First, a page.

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Last Updated: Friday, 6 February, 2004, 06:56 GMT
Inquest jury urged bus supervision
Stuart Cunningham-Jones
Stuart was on the top-deck of the bus when it crashed
BBC Wales can reveal that an inquest jury which heard how a pupil died in a bus crash has recommended that all buses carrying schoolchildren should be supervised.

The jury's recommendations were not made public at the hearing into the death of Stuart Cunningham-Jones, 12, last month.

He was killed and more than 30 others were injured in December 2002 after their double-decker bus careered off the road and hit a tree near the village of Ystradowen in the Vale of Glamorgan.

A verdict of accidental death was recorded at an inquest in Cardiff after the jury heard a boy had grabbed the steering wheel.

The jury's comments have since been sent to the Vale of Glamorgan Council by the coroner.

Stuart's parents, Joanna and David, said they were "elated" when they heard what the jury had said.

"This is common sense and the fact that the jury could see that gives you a lot more determination to carry on," said Mrs Cunningham-Jones.
We've lost our son yet no one's being held responsible and that's very difficult
Joanna Cunningham-Jones

Mr Cunningham-Jones described it as a vote of confidence.

"The 10 people that made up that jury were parents themselves and they understand the risks the children are going through being on those buses.

"Now we'll be calling on the government to change the legislation," he added.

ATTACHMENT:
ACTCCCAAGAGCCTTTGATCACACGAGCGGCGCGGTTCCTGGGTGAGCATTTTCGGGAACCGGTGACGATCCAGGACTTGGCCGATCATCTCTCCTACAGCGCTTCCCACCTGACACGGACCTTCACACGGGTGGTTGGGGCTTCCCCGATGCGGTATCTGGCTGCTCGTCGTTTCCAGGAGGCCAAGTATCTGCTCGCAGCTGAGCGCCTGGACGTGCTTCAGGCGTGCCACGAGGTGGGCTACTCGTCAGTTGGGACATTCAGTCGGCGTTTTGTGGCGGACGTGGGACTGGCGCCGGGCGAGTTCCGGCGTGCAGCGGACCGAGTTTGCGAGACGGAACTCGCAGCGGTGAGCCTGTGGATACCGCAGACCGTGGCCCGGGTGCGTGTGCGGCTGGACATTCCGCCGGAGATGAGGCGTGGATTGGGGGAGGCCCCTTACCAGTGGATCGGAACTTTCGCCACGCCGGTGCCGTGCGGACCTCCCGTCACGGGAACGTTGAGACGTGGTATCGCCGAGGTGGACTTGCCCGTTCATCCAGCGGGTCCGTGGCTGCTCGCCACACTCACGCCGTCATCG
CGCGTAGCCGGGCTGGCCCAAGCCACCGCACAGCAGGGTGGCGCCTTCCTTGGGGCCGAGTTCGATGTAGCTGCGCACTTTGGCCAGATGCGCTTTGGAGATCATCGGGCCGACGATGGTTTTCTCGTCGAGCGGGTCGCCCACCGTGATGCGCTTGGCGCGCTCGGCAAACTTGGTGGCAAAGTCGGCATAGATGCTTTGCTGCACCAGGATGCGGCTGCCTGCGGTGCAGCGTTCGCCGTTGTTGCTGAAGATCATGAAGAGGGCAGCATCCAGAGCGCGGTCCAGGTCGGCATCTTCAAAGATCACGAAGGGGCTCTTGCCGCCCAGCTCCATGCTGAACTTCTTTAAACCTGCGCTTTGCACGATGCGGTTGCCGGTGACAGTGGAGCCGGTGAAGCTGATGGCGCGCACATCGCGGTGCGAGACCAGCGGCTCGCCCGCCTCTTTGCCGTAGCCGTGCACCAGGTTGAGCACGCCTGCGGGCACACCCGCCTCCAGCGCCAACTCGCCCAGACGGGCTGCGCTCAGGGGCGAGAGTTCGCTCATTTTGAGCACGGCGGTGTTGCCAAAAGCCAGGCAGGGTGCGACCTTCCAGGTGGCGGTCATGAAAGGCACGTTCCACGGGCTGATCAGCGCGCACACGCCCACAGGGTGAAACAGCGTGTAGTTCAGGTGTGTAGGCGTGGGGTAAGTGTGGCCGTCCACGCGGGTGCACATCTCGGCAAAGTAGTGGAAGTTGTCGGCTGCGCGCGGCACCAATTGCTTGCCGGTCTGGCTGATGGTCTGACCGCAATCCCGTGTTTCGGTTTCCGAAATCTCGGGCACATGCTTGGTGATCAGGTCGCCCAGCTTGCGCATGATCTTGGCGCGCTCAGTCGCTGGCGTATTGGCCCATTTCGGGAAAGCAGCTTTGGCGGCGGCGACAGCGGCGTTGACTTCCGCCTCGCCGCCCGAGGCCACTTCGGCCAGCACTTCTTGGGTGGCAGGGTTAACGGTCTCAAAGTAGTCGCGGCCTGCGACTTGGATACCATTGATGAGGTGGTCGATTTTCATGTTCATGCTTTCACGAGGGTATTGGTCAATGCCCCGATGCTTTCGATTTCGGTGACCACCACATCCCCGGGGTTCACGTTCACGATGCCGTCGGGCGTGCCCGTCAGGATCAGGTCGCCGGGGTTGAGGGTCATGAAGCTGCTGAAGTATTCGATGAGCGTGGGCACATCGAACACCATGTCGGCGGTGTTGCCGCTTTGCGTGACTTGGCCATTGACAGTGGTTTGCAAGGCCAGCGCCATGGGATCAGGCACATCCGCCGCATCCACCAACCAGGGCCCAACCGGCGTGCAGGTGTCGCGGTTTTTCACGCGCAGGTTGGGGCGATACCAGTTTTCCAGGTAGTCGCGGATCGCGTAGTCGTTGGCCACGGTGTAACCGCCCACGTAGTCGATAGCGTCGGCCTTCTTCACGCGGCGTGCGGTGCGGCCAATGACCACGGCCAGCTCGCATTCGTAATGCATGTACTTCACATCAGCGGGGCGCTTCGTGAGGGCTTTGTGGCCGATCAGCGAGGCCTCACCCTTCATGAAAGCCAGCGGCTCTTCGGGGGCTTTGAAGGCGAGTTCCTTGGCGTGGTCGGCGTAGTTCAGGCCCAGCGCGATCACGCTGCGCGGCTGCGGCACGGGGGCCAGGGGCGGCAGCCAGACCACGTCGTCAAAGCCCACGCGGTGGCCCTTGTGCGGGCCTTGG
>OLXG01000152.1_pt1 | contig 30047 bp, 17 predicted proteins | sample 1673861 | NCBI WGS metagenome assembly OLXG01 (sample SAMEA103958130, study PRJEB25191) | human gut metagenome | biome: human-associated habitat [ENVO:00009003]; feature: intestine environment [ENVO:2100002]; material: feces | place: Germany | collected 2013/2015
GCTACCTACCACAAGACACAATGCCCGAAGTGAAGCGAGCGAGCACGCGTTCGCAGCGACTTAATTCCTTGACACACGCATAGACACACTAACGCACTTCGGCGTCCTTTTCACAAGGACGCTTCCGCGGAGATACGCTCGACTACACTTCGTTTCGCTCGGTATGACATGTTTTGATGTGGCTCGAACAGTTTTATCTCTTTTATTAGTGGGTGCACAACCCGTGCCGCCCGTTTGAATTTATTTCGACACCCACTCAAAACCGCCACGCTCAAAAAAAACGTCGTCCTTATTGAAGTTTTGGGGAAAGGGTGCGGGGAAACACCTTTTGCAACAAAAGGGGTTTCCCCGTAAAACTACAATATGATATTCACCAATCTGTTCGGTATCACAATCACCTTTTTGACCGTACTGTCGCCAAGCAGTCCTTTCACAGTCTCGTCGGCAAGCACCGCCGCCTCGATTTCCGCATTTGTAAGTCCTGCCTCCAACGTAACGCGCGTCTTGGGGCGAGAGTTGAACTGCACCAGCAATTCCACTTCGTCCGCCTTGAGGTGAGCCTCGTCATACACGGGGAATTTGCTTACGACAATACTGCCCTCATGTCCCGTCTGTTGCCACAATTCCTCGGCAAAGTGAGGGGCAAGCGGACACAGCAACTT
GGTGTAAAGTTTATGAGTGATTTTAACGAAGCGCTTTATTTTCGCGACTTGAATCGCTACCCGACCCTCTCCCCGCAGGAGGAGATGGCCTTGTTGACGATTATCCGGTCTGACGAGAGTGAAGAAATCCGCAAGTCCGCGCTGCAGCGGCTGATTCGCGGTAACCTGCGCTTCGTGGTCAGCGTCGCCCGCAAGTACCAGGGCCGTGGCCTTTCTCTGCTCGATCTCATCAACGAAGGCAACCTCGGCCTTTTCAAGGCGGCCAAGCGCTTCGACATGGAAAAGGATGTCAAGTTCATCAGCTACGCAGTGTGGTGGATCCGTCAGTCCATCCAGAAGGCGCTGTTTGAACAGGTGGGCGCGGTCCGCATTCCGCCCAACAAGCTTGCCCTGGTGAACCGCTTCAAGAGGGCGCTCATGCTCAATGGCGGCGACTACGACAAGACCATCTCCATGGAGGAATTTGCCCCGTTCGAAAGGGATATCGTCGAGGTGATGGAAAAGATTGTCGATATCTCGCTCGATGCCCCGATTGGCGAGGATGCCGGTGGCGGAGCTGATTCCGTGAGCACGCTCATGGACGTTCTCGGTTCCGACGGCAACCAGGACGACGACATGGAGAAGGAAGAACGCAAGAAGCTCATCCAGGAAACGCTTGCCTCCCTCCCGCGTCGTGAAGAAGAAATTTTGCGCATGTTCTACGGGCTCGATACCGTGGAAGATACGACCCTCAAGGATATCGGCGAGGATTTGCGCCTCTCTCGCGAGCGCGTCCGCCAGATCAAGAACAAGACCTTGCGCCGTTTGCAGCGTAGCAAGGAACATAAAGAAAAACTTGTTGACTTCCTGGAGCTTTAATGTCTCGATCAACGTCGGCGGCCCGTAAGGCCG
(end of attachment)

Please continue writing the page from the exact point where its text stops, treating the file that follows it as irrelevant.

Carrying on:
A consultation group has now been set up by the Vale of Glamorgan council to look at the issue of school transport.

It will be chaired by Rob Quick, the council's director of environmental and economic regeneration.

He said the supervision of children needed to be looked at.

"At the moment the use of supervisors is actually quite rare throughout Wales and if this was to be implemented it would have major implications for all councils," he said.

"The group has not been set up to have a further police investigation or a further inquest into this particular tragedy."

In a week long hearing, it was said that, during the journey from Cowbridge Comprehensive School to Talbot Green, a group of boys had continually tried to distract the driver.

David and Joanna Cunningham-Jones
Stuart's parents have welcomed the recommendations
Seconds before the bus left the road near the village of Ystradowen, one of the four grabbed the steering wheel.

The jury was told that rowdy behaviour had been a serious problem on the bus in the weeks leading up to the crash.

In a letter to the Vale of Glamorgan Council, Coroner Dr Lawrence Addicott said the jury had made seven recommendations.

They included that all school buses should have trained and qualified escorts, and that a liaison officer should be appointed by the local authority to monitor behaviour on buses carrying schoolchildren.

The jury also said the use of a controversial rule allowing three children under fourteen to sit on a seat designed for two adults should be reviewed.

Mrs Cunningham-Jones said there was "a lot of anger there" because of what had happened to Stuart.

" It's difficult to put into words. We've lost our son yet no one's being held responsible and that's very difficult.

"I'm bitter and angry but you have to keep that under control really."

Mr Cunningham-Jones said there was a "sense of a lack of justice."

"We've lost our son yet no one has put their hand up to say 'I'm awfully sorry - it was our fault'."

In June last year the CPS decided there was insufficient evidence to charge anyone in connection with the crash.


SEE ALSO:
Head's fears for bus pupils
30 Jan 04  |  Wales
Seating laws put to the test
19 Jan 04  |  Wales
Safety campaign could claim victory
21 Jun 03  |  South East Wales


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